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Rule

Amendment to the Interim Final Rules for Group Health Plans and Health Insurance Coverage Relating to Status as a Grandfathered Health Plan Under the Patient Protection and Affordable Care Act

Action

Amendment To Interim Final Rules With Request For Comments.

Summary

This document contains an amendment to interim final regulations implementing the rules for group health plans and health insurance coverage in the group and individual markets under provisions of the Patient Protection and Affordable Care Act regarding status as a grandfathered health plan; the amendment permits certain changes in policies, certificates, or contracts of insurance without loss of grandfathered status.

Unified Agenda

Status as a Grandfathered Health Plan Under the Affordable Care Act

4 actions from June 17th, 2010 to February 11th, 2011

  • June 17th, 2010
  • July 12th, 2010
    • Interim Final Rule Effective
  • August 16th, 2010
    • Interim Final Rule Comment Period End
  • February 11th, 2011

Group Health Plans and Health Insurance Coverage Relating to Status as a Grandfathered Health Plan Under the Patient Protection and Affordable Care Act

7 actions from June 17th, 2010

  • June 17th, 2010
  • August 16th, 2010
    • Interim Final Rule Comment Period End
  • November 17th, 2010
  • November 15th, 2010
    • Interim Final Rule Effective--Amendment
  • November 15th, 2010
  • December 17th, 2010
    • Interim Final Rule Comment Period End--Amendment
    • Next Action Undetermined

Amendment to the Interim Final Rules for Group Health Plans and Health Insurance Coverage Relating to Status as a Grandfathered Health Plan Under the Patient Protection and Affordable Care Act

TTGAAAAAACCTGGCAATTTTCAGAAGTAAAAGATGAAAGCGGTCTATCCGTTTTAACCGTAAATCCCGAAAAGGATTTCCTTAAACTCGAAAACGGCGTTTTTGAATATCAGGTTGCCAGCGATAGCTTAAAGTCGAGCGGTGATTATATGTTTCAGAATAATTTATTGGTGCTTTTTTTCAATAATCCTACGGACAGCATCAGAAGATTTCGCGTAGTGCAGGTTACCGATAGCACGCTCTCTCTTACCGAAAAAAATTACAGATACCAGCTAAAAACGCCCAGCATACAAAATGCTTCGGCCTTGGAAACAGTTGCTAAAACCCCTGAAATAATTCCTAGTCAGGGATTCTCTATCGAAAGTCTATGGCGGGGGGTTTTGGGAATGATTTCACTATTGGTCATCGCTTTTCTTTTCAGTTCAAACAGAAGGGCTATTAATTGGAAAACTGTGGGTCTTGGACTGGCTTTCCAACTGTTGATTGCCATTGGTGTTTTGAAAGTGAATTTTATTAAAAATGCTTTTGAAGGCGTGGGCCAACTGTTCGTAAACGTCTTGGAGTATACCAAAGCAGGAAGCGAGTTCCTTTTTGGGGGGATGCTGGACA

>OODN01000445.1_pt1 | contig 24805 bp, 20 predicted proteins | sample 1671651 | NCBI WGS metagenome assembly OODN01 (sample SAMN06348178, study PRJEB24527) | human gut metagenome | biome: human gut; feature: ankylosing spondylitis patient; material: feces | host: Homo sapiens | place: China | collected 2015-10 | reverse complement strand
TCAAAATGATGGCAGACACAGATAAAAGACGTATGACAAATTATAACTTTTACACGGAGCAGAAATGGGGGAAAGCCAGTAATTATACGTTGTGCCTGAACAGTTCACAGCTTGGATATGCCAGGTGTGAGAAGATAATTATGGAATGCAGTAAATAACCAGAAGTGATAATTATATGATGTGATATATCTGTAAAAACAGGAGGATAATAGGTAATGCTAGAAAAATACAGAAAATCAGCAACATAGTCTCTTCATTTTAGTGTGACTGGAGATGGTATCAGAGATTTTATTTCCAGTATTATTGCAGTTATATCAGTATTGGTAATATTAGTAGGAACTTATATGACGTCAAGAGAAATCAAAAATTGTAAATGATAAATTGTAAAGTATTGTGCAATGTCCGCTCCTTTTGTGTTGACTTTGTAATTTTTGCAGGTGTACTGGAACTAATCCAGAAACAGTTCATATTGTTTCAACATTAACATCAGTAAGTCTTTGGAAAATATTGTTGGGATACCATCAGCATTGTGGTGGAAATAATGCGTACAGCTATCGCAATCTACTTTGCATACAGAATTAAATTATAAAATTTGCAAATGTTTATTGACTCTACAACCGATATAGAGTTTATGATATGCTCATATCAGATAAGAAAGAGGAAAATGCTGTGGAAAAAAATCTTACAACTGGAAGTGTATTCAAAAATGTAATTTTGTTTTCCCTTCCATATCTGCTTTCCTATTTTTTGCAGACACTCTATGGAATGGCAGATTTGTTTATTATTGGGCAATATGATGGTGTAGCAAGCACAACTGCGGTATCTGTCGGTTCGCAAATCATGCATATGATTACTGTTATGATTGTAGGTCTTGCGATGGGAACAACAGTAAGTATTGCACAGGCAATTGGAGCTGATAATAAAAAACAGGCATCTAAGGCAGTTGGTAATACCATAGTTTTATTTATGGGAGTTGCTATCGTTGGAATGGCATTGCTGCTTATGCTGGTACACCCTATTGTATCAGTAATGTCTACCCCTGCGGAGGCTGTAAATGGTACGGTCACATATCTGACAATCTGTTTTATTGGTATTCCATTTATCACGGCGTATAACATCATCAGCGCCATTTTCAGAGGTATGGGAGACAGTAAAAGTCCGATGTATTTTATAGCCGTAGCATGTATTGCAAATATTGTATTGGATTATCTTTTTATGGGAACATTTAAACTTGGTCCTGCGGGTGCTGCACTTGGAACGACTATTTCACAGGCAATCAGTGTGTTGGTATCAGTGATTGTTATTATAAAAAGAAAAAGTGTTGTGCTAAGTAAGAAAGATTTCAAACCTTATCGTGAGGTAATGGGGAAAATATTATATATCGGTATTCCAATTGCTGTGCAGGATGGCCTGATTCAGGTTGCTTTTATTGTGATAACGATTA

1 action from November 17th, 2010

  • November 17th, 2010
    • Temporary Final Action Completed by TD 9506
 

Table of Contents Back to Top

DATES: Back to Top

Effective Date. This amendment to the interim final regulations is effective on November 15, 2010.

Comment Date. Comments are due on or before December 17, 2010.

ADDRESSES: Back to Top

Written comments may be submitted to any of the addresses specified below. Any comment that is submitted to any Department will be shared with the other Departments. Please do not submit duplicates.

All comments will be made available to the public. Warning: Do not include any personally identifiable information (such as name, address, or other contact information) or confidential business information that you do not want publicly disclosed. All comments may be posted on the Internet and can be retrieved by most Internet search engines. Comments may be submitted anonymously.

Department of Labor. Comments to the Department of Labor, identified by RIN 1210-AB42, by one of the following methods:

  • Federal eRulemaking Portal: http://www.regulations.gov. Follow the instructions for submitting comments.
  • E-mail: E-OHPSCA1251amend.EBSA@dol.gov.
  • Mail or Hand Delivery: Office of Health Plan Standards and Compliance Assistance, Employee Benefits Security Administration, Room N-5653, U.S. Department of Labor, 200 Constitution Avenue NW., Washington, DC 20210, Attention: RIN 1210-AB42.

Comments received by the Department of Labor will be posted without change to http://www.regulations.gov and http://www.dol.gov/ebsa, and available for public inspection at the Public Disclosure Room, N-1513, Employee Benefits Security Administration, 200 Constitution Avenue, NW., Washington, DC 20210.

Department of Health and Human Services. In commenting, please refer to file code OCIIO-9991-IFC2. Because of staff and resource limitations, we cannot accept comments by facsimile (FAX) transmission.

You may submit comments in one of four ways (please choose only one of the ways listed):